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feeling on such a subject, as I should the manufacturer, whoʻprofesses to call out for cheap bread, solely in order that the poor may be better fed, when' his real object is that he may pay them less wages, and have an increased demand for his goods." Phe interests of both classes are inseparably connected. The manua facturer, merchant, and tradesman, consume the corn grown by the farmer, who unquestionably owes to the increase of manufactures, and the extension of trade and commerce, a great increase of de mand for his produce; but the farmer, landholder, and all who are more or less remotely connected with the soil, and who form the largest part of society, are the best customers of the martifacturer and merchant; and i think there is no doubt, that if domestic demand is materially affected, the want of it would be little com pensated by the foreign market.

The modifications which Parliament have deemed it proper to inake in the coru-laws of 1815, render it probable either that these laws will be a good deal altered, or that a constant importation with a protecting duty will be substituted for them. The occurrence of heavy crops after the large importations of 1818 and 1819, and the consequent glut of corn and reduction of price, tended to convey to the minds of agriculturists themselves donbts as to the policy of a statute which knows no medium between full 'admission and complete exclusion .

If Parliament should, however, be disposed to permit constant importation with a protecting duty (which is exceedingly probable), it will then be a grave matter of consideration, what amount of duty will afford a sufficient protection to the British agriculturist. An average price of from 60s. to 64s. per quarter, seems, 'by the instructions given to Mr. Jacob,' to be that which government considers as sufficient to remunerate the grower of corn; and Mr. Jacob thinks, that with a duty of 10s. or 128. per quarter on imported wheat, it would require an average price of above 64s. to re-establish the trade with the Baltic. You yourself consider an average of 555. as the utmost lo' which it would be politic to raise the price of wheat in this country; and view this price as one which, with 10s. or 12s. of duty, would be sufficient to produce the same effect. But here is a difference in opinion of such magnitude, as to show clearly that with the best information, and I think I may say with the best intentions, there is a great liability to err in all calculations of this kind. With your strong feelings in favor of change, you admit that we are at present « legislating somewhat in the dark ;” and you are so little confident of the propriety of any specific enactment on the subject, as to be favorable,

See Mr. Jacob's Report, 1826.

in the first instance, to a graduated seale of duty, which may

afford the necessary experience which is now wanting on the subject, and enable us best to meet the difficulties of the case, and to reconó cile the conflict of interests involved jo the questioni 1 sl 9113 Bila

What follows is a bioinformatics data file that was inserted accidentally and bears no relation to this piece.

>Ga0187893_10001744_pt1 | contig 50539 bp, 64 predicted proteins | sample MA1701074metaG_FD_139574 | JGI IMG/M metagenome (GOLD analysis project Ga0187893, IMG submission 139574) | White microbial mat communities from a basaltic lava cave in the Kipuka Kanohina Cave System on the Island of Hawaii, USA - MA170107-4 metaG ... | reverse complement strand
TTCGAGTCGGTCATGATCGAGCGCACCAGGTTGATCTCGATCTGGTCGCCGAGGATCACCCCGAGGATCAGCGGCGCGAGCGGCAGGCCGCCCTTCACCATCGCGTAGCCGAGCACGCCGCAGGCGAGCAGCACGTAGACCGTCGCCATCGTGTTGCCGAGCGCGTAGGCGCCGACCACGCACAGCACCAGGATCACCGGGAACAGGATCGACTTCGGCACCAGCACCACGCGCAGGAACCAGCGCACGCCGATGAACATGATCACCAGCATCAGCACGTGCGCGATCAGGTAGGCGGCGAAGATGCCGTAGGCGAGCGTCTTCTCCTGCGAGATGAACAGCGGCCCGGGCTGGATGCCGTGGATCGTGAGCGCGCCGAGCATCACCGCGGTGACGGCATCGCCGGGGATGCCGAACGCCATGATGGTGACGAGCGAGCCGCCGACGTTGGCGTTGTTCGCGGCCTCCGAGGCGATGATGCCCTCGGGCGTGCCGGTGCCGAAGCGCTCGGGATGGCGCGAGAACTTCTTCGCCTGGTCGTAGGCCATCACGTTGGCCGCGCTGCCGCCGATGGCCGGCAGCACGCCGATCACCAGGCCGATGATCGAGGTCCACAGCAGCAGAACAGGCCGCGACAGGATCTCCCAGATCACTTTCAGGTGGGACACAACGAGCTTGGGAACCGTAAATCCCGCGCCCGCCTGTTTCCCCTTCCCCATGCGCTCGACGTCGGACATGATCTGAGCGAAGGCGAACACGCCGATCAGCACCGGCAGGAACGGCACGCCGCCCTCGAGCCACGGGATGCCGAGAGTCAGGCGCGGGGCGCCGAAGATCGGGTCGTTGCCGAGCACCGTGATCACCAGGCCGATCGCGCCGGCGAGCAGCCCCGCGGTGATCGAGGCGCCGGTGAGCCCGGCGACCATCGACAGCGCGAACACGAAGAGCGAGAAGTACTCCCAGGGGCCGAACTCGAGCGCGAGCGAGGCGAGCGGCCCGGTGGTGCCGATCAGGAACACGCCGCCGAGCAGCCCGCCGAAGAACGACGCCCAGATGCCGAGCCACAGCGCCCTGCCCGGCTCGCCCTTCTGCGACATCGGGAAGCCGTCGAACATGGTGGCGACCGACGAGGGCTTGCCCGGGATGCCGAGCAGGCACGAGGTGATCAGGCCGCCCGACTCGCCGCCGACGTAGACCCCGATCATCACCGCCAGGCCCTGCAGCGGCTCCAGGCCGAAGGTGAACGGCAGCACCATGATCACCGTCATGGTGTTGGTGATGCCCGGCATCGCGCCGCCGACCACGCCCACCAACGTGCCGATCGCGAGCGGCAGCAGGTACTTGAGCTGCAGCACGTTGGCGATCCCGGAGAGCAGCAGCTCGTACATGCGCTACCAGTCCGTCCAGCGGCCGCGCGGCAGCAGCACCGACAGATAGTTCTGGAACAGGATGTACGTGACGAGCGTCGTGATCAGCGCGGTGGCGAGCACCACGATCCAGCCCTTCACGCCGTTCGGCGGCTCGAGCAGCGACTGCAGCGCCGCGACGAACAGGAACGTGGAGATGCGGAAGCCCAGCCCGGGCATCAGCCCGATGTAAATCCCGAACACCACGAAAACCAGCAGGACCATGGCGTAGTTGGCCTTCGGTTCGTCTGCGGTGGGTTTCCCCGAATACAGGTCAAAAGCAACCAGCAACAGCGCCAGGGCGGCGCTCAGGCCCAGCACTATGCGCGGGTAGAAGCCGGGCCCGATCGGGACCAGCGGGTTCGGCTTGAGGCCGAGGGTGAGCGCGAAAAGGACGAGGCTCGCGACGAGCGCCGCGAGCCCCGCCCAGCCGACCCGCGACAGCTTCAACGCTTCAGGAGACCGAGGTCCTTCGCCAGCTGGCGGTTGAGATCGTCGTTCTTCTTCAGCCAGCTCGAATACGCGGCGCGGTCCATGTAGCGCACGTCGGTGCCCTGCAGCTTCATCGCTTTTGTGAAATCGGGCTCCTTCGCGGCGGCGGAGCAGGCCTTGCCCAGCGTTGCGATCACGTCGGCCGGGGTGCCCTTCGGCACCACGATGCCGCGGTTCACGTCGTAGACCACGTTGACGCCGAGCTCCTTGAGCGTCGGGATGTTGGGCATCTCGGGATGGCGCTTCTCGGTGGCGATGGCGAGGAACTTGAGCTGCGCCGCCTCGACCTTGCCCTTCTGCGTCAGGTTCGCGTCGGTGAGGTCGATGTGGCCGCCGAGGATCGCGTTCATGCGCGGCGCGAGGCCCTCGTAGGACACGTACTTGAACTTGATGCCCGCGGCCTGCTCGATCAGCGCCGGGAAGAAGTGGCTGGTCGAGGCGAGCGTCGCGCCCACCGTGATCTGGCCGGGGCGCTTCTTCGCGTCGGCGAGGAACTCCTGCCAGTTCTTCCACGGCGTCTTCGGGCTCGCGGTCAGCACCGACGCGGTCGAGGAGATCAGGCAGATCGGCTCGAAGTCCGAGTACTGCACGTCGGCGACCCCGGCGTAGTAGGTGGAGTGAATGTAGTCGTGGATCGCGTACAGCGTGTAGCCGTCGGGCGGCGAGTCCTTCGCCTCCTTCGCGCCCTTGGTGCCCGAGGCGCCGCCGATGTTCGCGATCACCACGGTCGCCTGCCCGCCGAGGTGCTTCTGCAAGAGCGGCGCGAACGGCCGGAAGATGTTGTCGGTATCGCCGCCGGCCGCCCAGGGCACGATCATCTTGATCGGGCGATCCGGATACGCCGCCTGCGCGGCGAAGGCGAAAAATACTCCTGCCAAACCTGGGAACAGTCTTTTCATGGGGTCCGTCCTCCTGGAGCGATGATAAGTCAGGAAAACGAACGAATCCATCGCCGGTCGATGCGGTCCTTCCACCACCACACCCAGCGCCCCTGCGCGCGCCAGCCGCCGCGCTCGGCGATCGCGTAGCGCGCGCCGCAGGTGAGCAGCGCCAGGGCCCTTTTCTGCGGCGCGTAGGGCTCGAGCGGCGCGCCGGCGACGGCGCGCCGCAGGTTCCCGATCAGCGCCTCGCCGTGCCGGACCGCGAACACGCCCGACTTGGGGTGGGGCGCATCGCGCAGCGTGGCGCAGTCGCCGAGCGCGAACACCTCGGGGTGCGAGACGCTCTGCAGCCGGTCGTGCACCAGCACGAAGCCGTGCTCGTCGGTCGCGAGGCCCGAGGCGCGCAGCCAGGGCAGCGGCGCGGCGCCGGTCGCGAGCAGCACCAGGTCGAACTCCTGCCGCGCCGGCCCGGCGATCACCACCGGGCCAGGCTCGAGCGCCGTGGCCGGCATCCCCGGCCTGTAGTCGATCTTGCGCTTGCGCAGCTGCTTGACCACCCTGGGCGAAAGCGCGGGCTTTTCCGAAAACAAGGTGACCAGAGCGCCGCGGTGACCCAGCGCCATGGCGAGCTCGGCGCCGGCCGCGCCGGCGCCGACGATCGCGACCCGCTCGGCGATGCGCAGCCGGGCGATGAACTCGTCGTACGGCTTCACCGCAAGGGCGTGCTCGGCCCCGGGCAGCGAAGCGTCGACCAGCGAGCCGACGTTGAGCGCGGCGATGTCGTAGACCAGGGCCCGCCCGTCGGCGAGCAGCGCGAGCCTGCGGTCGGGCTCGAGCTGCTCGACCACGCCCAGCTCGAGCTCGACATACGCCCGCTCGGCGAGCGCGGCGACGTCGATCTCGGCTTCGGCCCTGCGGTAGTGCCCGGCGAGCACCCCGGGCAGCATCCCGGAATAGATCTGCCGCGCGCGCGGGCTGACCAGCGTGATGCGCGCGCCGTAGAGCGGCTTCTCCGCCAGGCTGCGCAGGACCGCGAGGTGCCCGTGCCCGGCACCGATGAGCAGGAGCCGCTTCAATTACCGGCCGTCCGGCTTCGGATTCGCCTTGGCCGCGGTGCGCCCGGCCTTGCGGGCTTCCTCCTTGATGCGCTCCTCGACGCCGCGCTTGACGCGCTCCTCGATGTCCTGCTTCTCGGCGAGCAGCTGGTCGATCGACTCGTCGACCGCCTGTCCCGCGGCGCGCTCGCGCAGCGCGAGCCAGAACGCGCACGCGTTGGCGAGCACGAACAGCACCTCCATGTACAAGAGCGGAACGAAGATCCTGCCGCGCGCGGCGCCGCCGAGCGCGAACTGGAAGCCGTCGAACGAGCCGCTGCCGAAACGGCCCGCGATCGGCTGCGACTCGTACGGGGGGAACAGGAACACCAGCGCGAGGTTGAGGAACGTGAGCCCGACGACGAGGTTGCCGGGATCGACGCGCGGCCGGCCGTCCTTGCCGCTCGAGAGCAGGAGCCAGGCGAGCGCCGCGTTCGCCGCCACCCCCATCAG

b At the same time it is to be observed, that in your regolated scale, you consider 10s. as a sufficient protecting duty when com is at 558., and 58. when it is at 655.- ilitudo [*}"

With a difference of four or five millions per annum between wbat Mr. Jacob and you consider, on the one hand, as remunera tive to the farmer, and, on the other, as sufficiently encouraging to importation, with a difference, likewise, of nearly one-half, between what you regard as a sufficient protection and what he does, it is quite obvious that no precise duty can be now determixed on, which can under every circumstance be admissible, or which can in any way be satisfactory to all parties. It is important, therefore, to feel our way in this difficult species of legislation; and to take especial care that there should be no occasion to retrace our steps.

The late Mr. Ricardo, a gentleman of distinguished talents and acuteness, and, moreover, an enthusiast in the corn question, was of opinion that 20s. per quarter, in the first instance, was not too great a protection for the British farmer ; and that this duty should be reduced, by the sum of Is. per annum, till it reached 10s. From an observation contained in the Report of the Agricultural Committee of 1821, it would appear, " that there never was an inportation of foreign corn to any amount during the short intervals that the high duties were demandable; and yet those duties, at po part of the time, exceeded 24s. 3d. per quarter." This, therefore, seems to be beyond the duty which it would be desirable to fix on in the first instance. But Mr. Ricardo's proposition of 20s. to commence with, is a prudent and safe one; for a high protecting duty would guard against that influx of core which is so much a subject of apprehension among agriculturists, while, at the same time, the duty could readily be reduced, either after experience has demonstrated that such fears were groundless, or after any accumulation which there might exist of foreign praduce has gradually come into the market, and passed off.